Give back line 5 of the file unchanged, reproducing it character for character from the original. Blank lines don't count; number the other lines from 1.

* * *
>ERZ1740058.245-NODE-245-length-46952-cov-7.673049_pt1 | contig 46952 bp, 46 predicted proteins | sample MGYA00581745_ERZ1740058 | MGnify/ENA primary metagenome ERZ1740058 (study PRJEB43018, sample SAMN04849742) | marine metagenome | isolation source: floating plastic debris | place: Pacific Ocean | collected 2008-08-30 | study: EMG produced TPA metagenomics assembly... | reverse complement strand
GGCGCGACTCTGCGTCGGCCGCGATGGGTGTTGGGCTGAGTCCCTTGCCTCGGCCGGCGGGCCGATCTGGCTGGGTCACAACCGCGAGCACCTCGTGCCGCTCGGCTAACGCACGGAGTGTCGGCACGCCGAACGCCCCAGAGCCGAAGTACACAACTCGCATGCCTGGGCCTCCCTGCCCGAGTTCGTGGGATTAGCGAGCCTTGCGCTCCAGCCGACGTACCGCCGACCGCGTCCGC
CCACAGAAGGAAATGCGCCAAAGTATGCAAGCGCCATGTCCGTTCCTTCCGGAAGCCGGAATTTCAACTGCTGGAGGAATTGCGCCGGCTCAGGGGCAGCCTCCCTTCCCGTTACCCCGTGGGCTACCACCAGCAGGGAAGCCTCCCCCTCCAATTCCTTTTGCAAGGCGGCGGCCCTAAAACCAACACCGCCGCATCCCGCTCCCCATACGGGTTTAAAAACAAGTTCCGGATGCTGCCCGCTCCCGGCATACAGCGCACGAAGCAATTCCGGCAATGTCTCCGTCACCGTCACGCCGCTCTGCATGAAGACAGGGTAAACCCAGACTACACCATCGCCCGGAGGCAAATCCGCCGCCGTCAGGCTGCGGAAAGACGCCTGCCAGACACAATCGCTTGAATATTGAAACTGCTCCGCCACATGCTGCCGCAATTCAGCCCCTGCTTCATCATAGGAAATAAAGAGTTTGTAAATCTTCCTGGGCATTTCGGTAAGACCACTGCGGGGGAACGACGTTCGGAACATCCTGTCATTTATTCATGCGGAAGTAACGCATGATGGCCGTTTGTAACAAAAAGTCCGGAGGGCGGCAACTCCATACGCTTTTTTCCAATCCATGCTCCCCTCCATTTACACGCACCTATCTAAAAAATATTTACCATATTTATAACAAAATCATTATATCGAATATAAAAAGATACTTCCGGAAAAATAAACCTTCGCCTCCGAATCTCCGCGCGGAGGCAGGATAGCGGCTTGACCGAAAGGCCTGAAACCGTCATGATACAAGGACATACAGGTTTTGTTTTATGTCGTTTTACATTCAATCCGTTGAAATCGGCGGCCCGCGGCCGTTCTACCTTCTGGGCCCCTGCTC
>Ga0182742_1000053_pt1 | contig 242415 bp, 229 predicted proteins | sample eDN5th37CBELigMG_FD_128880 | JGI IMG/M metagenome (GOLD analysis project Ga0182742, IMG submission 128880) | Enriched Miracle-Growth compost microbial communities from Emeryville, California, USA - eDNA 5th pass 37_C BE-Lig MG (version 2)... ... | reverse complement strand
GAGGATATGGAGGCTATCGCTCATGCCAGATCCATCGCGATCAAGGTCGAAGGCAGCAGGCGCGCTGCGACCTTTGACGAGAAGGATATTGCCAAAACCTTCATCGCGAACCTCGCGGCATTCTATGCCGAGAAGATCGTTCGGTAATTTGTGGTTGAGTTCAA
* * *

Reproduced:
GAGGATATGGAGGCTATCGCTCATGCCAGATCCATCGCGATCAAGGTCGAAGGCAGCAGGCGCGCTGCGACCTTTGACGAGAAGGATATTGCCAAAACCTTCATCGCGAACCTCGCGGCATTCTATGCCGAGAAGATCGTTCGGTAATTTGTGGTTGAGTTCAA